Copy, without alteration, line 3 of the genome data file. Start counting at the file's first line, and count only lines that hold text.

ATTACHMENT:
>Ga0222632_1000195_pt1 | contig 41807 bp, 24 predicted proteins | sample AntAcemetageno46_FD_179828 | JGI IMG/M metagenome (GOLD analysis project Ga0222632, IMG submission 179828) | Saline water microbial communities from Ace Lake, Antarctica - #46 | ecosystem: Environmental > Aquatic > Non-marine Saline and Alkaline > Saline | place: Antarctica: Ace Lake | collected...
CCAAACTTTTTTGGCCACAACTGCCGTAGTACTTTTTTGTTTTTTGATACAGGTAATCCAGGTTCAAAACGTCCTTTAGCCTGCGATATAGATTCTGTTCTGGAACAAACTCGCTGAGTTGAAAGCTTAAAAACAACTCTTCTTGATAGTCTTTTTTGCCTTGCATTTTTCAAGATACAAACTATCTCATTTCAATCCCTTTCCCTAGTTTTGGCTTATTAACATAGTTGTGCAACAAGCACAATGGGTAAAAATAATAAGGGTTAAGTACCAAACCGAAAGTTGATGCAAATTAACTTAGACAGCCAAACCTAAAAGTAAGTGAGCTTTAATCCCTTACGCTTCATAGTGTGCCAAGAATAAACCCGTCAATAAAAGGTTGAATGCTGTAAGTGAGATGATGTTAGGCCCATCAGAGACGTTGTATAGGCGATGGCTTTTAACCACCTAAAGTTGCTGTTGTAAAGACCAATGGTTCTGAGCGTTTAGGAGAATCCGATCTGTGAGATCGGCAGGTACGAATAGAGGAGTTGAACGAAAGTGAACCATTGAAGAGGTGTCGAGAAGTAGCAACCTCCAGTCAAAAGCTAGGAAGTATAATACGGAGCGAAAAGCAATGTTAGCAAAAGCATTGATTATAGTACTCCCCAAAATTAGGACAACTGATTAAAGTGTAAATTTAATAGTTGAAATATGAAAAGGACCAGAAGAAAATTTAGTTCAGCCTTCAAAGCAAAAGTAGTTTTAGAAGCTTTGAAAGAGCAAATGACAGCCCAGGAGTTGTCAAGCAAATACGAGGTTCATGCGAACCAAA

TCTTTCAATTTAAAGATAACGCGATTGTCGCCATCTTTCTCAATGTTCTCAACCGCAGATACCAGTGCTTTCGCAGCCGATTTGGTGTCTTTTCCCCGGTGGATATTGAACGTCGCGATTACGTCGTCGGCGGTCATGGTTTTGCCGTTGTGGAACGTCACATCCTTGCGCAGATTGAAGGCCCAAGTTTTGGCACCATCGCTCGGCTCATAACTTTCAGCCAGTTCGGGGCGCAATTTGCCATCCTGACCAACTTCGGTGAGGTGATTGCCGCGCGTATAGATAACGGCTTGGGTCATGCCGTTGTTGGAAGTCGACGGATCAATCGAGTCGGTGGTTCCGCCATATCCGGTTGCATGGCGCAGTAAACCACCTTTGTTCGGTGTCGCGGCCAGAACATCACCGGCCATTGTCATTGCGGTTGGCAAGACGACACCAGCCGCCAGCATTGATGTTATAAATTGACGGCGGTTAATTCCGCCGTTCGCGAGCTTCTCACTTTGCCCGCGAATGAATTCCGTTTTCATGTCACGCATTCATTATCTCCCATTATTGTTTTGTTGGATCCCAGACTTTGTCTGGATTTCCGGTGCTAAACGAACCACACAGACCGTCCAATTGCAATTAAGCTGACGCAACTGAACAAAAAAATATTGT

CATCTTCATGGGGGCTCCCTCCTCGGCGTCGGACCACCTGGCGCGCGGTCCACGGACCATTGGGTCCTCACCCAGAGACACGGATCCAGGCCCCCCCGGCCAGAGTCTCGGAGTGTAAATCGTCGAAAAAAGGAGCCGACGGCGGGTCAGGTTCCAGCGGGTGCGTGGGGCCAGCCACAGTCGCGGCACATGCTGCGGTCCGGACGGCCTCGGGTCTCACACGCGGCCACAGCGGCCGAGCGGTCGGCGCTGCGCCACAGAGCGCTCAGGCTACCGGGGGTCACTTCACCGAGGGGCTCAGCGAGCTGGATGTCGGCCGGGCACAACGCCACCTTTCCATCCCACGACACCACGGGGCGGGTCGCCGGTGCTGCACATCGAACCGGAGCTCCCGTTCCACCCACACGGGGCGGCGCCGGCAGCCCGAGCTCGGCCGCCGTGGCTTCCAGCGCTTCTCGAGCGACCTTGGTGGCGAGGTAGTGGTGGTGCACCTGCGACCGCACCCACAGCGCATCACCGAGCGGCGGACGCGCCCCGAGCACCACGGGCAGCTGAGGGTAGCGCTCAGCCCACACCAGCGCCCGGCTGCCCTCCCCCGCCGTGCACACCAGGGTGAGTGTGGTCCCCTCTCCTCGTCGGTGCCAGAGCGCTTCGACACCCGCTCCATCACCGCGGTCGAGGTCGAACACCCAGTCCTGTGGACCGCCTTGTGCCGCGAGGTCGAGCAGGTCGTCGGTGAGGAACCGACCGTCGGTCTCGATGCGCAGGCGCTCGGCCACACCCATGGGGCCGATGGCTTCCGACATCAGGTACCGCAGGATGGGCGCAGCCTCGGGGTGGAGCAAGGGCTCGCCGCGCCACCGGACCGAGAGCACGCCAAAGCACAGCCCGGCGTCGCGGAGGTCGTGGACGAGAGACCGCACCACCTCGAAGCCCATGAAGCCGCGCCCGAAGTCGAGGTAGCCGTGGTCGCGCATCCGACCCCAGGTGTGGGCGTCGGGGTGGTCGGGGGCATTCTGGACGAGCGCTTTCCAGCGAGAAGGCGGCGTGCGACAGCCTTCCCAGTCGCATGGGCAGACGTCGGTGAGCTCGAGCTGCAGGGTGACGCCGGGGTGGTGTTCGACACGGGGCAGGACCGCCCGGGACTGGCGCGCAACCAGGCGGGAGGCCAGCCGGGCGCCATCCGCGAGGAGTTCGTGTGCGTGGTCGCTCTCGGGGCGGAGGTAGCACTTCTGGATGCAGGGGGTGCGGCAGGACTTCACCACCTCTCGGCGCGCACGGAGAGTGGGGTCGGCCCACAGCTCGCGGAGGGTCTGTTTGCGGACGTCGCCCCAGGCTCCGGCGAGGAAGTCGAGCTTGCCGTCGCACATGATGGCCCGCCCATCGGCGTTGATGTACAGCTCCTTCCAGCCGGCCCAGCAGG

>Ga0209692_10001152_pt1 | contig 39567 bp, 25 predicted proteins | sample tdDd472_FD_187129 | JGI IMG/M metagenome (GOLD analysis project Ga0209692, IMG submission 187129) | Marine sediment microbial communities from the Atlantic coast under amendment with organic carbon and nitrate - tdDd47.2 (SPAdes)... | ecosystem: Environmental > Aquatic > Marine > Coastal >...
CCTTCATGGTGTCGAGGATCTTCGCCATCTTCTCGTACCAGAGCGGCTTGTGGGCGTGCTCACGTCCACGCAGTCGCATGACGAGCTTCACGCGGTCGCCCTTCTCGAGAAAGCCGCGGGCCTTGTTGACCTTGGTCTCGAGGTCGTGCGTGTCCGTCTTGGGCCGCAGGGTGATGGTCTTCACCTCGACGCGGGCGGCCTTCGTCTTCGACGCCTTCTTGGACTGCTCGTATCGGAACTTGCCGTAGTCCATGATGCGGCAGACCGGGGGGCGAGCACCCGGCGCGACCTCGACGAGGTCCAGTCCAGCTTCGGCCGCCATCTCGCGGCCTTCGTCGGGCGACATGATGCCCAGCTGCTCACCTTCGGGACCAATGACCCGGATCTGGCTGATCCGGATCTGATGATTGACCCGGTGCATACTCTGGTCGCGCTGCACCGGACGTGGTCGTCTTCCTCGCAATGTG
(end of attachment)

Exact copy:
TCTTTCAATTTAAAGATAACGCGATTGTCGCCATCTTTCTCAATGTTCTCAACCGCAGATACCAGTGCTTTCGCAGCCGATTTGGTGTCTTTTCCCCGGTGGATATTGAACGTCGCGATTACGTCGTCGGCGGTCATGGTTTTGCCGTTGTGGAACGTCACATCCTTGCGCAGATTGAAGGCCCAAGTTTTGGCACCATCGCTCGGCTCATAACTTTCAGCCAGTTCGGGGCGCAATTTGCCATCCTGACCAACTTCGGTGAGGTGATTGCCGCGCGTATAGATAACGGCTTGGGTCATGCCGTTGTTGGAAGTCGACGGATCAATCGAGTCGGTGGTTCCGCCATATCCGGTTGCATGGCGCAGTAAACCACCTTTGTTCGGTGTCGCGGCCAGAACATCACCGGCCATTGTCATTGCGGTTGGCAAGACGACACCAGCCGCCAGCATTGATGTTATAAATTGACGGCGGTTAATTCCGCCGTTCGCGAGCTTCTCACTTTGCCCGCGAATGAATTCCGTTTTCATGTCACGCATTCATTATCTCCCATTATTGTTTTGTTGGATCCCAGACTTTGTCTGGATTTCCGGTGCTAAACGAACCACACAGACCGTCCAATTGCAATTAAGCTGACGCAACTGAACAAAAAAATATTGT